Time-ordered expectation values 427 // 12.3.3 Gaussian path integrals 429 // 12.3.4 Source terms in Gaussian integrals 433 // 12.4 Fermions: coherent states and Grassman mathematics 435 // 12.4.1 Completeness and matrix elements 436 // 12.4.2 Path integral for the partition function: fermions 439 // 12.4.3 Gaussian path integral for fermions 444 // 12.5 The Hubbard-Stratonovich transformation 447 // 12.5.1 Heuristic derivation 447 // 12.5.2 Detailed derivation 450 // 12.5.3 Effective action 452 // 12.5.4 Generalizations to real variables and repulsive interactions 453 // Appendix 12A Derivation of key properties of bosonic coherent states 455 // Appendix 12B Grassman differentiation and integration 457 // Appendix 12C Grassman calculus: change of variables 458 // Appendix 12D Grassman calculus: Gaussian integrals 459 // Exercises 460 // References 462 // 13 Path integrals and itinerant magnetism 464 // 13.1 Development of the theory of itinerant magnetism 464 // 13.2 Path integral formulation of the Hubbard model 466 // 13.3 Saddle points and the mean-field theory of magnetism 469 // 13.4 Quantum fluctuations in the magnetization 477 // Exercises 482 // References 484 // 14 Superconductivity and BCS theory 486 // 14.1 Introduction: early history 486 // 14.2 The Cooper instability 490 // 14.3 The BCS Hamiltonian 496 // 14.3.1 Mean-field description of the condensate 498 // 14.4 Physical picture of BCS theory: pairs as spins 499 // 14.4.1 Nambu spinors 500 // 14.4.2 Anderson’s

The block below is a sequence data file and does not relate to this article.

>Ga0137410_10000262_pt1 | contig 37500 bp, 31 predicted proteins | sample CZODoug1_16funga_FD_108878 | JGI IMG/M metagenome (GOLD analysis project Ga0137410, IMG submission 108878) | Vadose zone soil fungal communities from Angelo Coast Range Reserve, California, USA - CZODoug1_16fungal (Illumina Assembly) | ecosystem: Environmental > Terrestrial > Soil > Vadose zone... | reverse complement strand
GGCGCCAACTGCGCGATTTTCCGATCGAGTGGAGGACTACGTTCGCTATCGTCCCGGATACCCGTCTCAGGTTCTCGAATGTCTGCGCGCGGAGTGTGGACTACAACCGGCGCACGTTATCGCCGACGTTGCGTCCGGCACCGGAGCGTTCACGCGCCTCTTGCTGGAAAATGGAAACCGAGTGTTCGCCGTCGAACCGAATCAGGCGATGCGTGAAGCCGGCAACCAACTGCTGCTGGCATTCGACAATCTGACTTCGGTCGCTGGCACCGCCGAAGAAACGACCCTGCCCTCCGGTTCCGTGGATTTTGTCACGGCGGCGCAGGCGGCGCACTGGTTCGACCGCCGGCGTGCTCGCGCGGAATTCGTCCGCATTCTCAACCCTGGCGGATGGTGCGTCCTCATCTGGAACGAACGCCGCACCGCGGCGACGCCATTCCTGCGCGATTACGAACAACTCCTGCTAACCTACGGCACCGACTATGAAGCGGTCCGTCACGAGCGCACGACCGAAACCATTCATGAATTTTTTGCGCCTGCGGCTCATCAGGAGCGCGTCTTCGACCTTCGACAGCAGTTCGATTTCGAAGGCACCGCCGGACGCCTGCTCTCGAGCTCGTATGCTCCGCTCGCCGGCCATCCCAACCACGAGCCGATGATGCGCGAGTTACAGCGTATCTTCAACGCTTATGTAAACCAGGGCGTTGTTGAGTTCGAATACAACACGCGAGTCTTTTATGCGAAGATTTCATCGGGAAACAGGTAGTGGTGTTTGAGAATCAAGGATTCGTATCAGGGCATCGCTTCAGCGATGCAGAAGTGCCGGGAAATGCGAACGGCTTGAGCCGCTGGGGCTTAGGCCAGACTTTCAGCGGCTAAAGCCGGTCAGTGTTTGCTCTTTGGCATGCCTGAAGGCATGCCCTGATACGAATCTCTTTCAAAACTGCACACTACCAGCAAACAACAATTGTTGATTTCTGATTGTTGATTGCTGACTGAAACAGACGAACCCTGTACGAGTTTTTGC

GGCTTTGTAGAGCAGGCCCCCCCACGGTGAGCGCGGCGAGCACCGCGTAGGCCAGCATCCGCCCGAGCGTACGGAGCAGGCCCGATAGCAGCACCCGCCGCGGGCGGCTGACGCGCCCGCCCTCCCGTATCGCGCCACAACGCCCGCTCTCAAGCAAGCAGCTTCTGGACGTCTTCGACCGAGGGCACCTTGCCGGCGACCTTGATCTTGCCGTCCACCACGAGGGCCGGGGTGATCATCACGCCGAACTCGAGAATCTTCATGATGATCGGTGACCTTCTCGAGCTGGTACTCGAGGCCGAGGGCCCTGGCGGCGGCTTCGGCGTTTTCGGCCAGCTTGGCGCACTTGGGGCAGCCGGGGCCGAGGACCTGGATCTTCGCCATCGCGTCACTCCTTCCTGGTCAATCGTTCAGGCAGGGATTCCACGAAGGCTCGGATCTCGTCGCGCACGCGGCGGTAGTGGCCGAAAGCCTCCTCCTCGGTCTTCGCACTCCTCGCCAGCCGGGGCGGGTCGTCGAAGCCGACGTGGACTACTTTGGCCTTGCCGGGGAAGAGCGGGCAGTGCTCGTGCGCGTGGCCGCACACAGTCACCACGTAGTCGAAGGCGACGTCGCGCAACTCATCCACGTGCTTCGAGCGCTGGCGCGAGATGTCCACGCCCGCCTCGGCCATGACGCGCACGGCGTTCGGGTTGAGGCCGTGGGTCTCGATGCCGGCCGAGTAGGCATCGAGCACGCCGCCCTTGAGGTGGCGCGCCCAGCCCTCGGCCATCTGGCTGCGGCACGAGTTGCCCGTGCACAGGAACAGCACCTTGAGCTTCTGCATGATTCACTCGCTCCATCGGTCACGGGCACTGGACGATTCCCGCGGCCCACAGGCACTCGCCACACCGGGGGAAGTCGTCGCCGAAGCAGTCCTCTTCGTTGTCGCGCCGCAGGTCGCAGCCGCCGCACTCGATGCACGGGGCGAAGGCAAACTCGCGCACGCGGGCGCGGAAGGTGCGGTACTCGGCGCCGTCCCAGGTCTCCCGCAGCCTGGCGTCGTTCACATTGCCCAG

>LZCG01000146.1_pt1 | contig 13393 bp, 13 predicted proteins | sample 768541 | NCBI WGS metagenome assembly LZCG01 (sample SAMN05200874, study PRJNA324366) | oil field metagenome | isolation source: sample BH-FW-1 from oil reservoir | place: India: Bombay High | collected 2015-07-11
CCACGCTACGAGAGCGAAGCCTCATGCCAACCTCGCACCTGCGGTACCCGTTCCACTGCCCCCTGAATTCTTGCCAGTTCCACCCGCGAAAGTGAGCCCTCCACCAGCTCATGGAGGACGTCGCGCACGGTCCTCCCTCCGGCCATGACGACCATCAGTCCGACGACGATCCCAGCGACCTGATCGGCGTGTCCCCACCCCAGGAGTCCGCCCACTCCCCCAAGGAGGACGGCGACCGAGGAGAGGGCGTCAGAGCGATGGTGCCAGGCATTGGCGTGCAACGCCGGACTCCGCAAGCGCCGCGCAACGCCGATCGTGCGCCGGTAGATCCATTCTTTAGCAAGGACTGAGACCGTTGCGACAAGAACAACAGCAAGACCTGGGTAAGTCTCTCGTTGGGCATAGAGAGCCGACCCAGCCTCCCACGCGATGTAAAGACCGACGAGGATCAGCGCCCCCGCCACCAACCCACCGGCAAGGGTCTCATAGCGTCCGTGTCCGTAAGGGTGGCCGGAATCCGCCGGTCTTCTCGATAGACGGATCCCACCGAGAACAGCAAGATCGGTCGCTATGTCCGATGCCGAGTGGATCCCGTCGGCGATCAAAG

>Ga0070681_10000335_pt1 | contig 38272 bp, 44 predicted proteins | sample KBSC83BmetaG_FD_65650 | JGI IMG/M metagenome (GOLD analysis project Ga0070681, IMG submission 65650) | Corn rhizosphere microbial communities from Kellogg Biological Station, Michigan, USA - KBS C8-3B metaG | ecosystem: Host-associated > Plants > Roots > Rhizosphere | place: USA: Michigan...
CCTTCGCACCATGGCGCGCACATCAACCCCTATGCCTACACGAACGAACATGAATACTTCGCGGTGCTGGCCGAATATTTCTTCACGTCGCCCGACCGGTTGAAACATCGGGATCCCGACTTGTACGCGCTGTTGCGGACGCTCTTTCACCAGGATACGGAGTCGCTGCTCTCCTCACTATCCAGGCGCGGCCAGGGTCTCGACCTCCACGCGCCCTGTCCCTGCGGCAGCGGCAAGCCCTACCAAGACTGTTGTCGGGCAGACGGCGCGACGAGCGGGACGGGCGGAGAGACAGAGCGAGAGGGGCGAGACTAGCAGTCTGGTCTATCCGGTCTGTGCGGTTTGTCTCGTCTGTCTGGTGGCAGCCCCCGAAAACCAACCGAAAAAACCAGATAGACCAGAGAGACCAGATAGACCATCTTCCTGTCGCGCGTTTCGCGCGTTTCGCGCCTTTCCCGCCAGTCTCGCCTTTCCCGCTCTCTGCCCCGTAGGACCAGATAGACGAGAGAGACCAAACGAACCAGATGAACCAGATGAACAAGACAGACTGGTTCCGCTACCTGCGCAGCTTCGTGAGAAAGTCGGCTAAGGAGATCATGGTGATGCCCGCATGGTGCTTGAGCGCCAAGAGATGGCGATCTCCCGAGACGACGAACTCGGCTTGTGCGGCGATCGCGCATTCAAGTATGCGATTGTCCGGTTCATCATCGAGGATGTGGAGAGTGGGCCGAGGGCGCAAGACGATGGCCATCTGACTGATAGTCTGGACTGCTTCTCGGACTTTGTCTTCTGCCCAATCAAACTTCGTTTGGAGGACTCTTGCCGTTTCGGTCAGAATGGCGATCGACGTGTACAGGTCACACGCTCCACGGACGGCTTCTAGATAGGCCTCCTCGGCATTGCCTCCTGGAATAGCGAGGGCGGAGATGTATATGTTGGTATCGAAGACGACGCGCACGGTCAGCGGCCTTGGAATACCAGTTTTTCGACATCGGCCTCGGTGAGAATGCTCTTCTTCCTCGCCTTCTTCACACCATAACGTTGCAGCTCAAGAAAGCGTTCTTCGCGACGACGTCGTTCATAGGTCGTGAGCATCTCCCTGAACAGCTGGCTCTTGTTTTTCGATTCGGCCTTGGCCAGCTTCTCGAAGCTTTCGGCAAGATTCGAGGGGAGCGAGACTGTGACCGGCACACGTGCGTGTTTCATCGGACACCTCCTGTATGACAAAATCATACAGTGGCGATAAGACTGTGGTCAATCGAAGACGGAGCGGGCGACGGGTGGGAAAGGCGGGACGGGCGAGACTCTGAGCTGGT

domain-wall interpretation of BCS theory 502 // 14.4.3 The BCS ground state 505 // 14.5 Quasiparticle excitations in BCS theory 506 // 14.6 Path integral formulation 511 // 14.6.1 Mean-field theory as a saddle point of the path integral 512 // 14.6.2 Computing A and Tc 517 // 14.7 The Nambu-Gor’kov Green’s function 518 // 14.7.1 Tunneling density of states and coherence factors 523 // 14.8 Twisting the phase: the superfluid stiffness 531 // 14.8.1 Implications of gauge invariance 532 // 14.8.2 Calculating the phase stiffness 535 // Exercises 538 // References 540 // 15 Retardation and anisotropic pairing 542 // 15.1 BCS theory with momentum-dependent coupling 542 // 15.2 Retardation and the Coulomb pseudopotential 545 // 15.3 Anisotropie pairing 548 // 15.4 d-wave pairing in two-dimensions 553 // 15.5 Superfluid 3He 565 // 15.5.1 Early history: theorists predict a new superfluid 565 // 15.5.2 Formulation of a model 567 // 15.5.3 Gap equation 568 // Exercises 578 // References 580 // 16 Local moments and the Kondo effect 582 // 16.1 Strongly correlated electrons 582 // 16.2 Local moments 584 // 16.3 Asymptotic freedom in a cryostat: a brief history of the theory of // magnetic moments 585 // 16.4 Anderson’s model of local moment formation 587 // 16.4.1 The atomic limit 588 // 16.4.2 Virtual bound state formation: the non-interacting resonance 591 // 16.4.3 The Friedel sum rule 594 // 16.4.4 Mean-field theory 597 // 16.5 The Coulomb blockade: local moments in quantum dots